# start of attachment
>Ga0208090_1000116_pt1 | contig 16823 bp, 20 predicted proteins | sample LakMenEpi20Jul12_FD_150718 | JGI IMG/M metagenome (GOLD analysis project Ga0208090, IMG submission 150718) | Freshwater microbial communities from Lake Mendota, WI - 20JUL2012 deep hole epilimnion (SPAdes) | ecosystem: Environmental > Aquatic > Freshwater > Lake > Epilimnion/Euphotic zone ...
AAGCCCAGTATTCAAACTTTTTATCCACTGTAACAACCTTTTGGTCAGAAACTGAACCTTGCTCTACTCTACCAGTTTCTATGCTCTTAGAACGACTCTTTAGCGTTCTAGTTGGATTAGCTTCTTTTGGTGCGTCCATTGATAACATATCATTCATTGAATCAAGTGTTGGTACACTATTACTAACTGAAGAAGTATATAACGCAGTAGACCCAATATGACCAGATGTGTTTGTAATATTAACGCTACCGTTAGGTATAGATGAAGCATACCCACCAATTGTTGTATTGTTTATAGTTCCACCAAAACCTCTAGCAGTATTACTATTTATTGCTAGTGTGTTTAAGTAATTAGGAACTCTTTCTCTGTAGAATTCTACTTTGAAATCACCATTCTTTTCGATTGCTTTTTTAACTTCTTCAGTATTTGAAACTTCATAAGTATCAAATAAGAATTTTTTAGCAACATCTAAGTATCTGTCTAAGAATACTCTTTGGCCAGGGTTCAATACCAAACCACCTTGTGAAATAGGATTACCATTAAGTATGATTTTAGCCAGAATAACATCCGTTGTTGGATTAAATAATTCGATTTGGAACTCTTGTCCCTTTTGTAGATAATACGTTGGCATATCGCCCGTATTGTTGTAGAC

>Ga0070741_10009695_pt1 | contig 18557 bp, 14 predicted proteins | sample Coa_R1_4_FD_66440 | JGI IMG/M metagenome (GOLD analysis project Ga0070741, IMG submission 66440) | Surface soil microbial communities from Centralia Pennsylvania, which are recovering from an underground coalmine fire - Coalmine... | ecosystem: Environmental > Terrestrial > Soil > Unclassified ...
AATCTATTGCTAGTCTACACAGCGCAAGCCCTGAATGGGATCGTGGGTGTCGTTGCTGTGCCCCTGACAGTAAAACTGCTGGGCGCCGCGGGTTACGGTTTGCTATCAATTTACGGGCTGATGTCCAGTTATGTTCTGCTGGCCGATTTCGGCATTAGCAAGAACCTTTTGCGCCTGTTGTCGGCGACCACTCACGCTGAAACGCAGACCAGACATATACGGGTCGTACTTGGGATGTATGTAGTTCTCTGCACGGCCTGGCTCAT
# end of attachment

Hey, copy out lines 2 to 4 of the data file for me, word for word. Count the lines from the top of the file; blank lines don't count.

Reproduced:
AAGCCCAGTATTCAAACTTTTTATCCACTGTAACAACCTTTTGGTCAGAAACTGAACCTTGCTCTACTCTACCAGTTTCTATGCTCTTAGAACGACTCTTTAGCGTTCTAGTTGGATTAGCTTCTTTTGGTGCGTCCATTGATAACATATCATTCATTGAATCAAGTGTTGGTACACTATTACTAACTGAAGAAGTATATAACGCAGTAGACCCAATATGACCAGATGTGTTTGTAATATTAACGCTACCGTTAGGTATAGATGAAGCATACCCACCAATTGTTGTATTGTTTATAGTTCCACCAAAACCTCTAGCAGTATTACTATTTATTGCTAGTGTGTTTAAGTAATTAGGAACTCTTTCTCTGTAGAATTCTACTTTGAAATCACCATTCTTTTCGATTGCTTTTTTAACTTCTTCAGTATTTGAAACTTCATAAGTATCAAATAAGAATTTTTTAGCAACATCTAAGTATCTGTCTAAGAATACTCTTTGGCCAGGGTTCAATACCAAACCACCTTGTGAAATAGGATTACCATTAAGTATGATTTTAGCCAGAATAACATCCGTTGTTGGATTAAATAATTCGATTTGGAACTCTTGTCCCTTTTGTAGATAATACGTTGGCATATCGCCCGTATTGTTGTAGAC

>Ga0070741_10009695_pt1 | contig 18557 bp, 14 predicted proteins | sample Coa_R1_4_FD_66440 | JGI IMG/M metagenome (GOLD analysis project Ga0070741, IMG submission 66440) | Surface soil microbial communities from Centralia Pennsylvania, which are recovering from an underground coalmine fire - Coalmine... | ecosystem: Environmental > Terrestrial > Soil > Unclassified ...
AATCTATTGCTAGTCTACACAGCGCAAGCCCTGAATGGGATCGTGGGTGTCGTTGCTGTGCCCCTGACAGTAAAACTGCTGGGCGCCGCGGGTTACGGTTTGCTATCAATTTACGGGCTGATGTCCAGTTATGTTCTGCTGGCCGATTTCGGCATTAGCAAGAACCTTTTGCGCCTGTTGTCGGCGACCACTCACGCTGAAACGCAGACCAGACATATACGGGTCGTACTTGGGATGTATGTAGTTCTCTGCACGGCCTGGCTCAT